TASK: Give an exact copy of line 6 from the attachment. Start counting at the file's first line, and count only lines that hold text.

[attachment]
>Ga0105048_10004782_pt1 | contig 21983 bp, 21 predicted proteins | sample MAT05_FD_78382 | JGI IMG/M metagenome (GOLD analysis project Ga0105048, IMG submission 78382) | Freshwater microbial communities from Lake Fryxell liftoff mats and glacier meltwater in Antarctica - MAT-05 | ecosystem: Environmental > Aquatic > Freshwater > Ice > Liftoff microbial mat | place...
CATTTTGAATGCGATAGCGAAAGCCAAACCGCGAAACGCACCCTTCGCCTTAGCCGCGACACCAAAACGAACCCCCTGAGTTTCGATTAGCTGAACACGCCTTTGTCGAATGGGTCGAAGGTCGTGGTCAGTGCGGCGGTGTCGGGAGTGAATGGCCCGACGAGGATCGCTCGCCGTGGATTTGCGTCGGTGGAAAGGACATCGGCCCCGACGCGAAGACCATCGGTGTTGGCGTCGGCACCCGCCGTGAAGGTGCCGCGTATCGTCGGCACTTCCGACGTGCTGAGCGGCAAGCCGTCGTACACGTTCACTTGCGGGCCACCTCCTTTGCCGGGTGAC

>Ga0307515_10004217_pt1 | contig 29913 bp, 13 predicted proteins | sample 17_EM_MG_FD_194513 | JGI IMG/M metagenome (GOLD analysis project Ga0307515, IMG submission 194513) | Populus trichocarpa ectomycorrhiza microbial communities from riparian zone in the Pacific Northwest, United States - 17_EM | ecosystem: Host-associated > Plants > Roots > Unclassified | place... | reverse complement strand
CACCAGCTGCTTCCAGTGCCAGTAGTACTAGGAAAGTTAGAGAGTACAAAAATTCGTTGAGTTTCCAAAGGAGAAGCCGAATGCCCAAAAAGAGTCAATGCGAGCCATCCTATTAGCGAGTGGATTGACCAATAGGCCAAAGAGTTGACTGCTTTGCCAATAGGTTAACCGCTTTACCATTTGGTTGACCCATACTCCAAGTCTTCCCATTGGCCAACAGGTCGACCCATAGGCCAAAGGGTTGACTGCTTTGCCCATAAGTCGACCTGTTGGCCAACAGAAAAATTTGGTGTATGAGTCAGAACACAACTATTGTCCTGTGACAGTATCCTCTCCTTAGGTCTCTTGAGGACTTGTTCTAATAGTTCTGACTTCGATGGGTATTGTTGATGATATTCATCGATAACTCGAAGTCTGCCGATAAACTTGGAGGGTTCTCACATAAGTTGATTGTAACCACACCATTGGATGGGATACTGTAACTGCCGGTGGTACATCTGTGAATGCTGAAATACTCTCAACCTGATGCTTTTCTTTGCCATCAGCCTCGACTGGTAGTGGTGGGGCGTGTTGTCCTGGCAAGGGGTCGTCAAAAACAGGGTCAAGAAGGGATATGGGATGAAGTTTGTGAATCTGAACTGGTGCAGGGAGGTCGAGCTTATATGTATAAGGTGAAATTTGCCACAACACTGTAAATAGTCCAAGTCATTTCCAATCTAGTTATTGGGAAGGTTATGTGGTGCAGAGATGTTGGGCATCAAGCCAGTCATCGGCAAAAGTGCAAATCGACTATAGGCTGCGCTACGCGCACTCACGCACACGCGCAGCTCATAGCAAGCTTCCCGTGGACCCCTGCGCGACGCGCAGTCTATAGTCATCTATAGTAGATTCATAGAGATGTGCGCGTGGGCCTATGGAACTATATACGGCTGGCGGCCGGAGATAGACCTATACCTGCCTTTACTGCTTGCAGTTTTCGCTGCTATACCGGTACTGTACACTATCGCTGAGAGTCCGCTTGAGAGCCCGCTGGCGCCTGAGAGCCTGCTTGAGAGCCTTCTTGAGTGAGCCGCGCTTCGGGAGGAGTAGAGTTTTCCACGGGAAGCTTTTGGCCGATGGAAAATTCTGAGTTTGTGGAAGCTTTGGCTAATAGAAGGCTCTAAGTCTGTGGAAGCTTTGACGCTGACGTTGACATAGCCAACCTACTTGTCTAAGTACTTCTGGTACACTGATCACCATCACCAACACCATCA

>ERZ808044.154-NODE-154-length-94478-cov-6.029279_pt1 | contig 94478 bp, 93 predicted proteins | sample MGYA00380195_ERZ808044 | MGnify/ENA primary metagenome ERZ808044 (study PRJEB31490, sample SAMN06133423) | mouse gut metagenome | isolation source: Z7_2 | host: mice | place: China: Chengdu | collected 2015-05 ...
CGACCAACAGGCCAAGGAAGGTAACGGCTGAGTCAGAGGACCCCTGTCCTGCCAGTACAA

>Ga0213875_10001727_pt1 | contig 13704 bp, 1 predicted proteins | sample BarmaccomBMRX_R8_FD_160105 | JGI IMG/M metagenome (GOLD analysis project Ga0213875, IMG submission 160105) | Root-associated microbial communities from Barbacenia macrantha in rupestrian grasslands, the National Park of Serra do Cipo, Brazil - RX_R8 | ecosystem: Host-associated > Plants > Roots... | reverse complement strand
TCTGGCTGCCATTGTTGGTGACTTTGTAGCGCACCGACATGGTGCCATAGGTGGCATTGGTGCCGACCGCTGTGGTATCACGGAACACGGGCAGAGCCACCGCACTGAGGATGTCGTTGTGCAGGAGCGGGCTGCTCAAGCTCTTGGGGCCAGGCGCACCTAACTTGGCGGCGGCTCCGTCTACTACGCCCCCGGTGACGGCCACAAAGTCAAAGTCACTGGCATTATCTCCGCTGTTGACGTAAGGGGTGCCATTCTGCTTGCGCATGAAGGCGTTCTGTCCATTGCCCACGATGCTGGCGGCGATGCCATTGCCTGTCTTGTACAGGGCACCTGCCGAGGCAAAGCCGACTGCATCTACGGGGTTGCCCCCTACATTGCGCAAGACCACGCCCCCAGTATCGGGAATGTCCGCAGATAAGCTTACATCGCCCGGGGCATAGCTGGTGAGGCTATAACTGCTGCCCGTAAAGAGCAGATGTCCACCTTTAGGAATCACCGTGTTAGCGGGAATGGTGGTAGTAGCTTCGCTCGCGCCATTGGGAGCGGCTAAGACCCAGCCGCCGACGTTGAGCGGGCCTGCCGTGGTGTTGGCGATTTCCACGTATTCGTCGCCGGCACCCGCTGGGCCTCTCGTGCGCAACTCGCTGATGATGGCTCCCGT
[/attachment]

CGACCAACAGGCCAAGGAAGGTAACGGCTGAGTCAGAGGACCCCTGTCCTGCCAGTACAA